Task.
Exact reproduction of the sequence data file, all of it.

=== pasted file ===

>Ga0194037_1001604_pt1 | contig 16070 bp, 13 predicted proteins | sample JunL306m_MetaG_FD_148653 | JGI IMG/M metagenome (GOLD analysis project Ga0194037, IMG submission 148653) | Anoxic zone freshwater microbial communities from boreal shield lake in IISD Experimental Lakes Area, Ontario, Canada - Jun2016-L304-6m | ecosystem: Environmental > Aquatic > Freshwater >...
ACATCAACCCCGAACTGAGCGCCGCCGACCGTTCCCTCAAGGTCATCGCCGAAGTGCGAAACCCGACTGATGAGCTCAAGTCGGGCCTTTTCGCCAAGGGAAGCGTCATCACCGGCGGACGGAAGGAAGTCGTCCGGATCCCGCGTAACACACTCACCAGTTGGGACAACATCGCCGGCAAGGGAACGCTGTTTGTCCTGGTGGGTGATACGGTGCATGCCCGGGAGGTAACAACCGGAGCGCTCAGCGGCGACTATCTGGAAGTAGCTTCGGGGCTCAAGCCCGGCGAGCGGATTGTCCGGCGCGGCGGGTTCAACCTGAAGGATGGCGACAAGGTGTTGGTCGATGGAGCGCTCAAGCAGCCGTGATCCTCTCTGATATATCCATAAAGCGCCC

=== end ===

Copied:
>Ga0194037_1001604_pt1 | contig 16070 bp, 13 predicted proteins | sample JunL306m_MetaG_FD_148653 | JGI IMG/M metagenome (GOLD analysis project Ga0194037, IMG submission 148653) | Anoxic zone freshwater microbial communities from boreal shield lake in IISD Experimental Lakes Area, Ontario, Canada - Jun2016-L304-6m | ecosystem: Environmental > Aquatic > Freshwater >...
ACATCAACCCCGAACTGAGCGCCGCCGACCGTTCCCTCAAGGTCATCGCCGAAGTGCGAAACCCGACTGATGAGCTCAAGTCGGGCCTTTTCGCCAAGGGAAGCGTCATCACCGGCGGACGGAAGGAAGTCGTCCGGATCCCGCGTAACACACTCACCAGTTGGGACAACATCGCCGGCAAGGGAACGCTGTTTGTCCTGGTGGGTGATACGGTGCATGCCCGGGAGGTAACAACCGGAGCGCTCAGCGGCGACTATCTGGAAGTAGCTTCGGGGCTCAAGCCCGGCGAGCGGATTGTCCGGCGCGGCGGGTTCAACCTGAAGGATGGCGACAAGGTGTTGGTCGATGGAGCGCTCAAGCAGCCGTGATCCTCTCTGATATATCCATAAAGCGCCC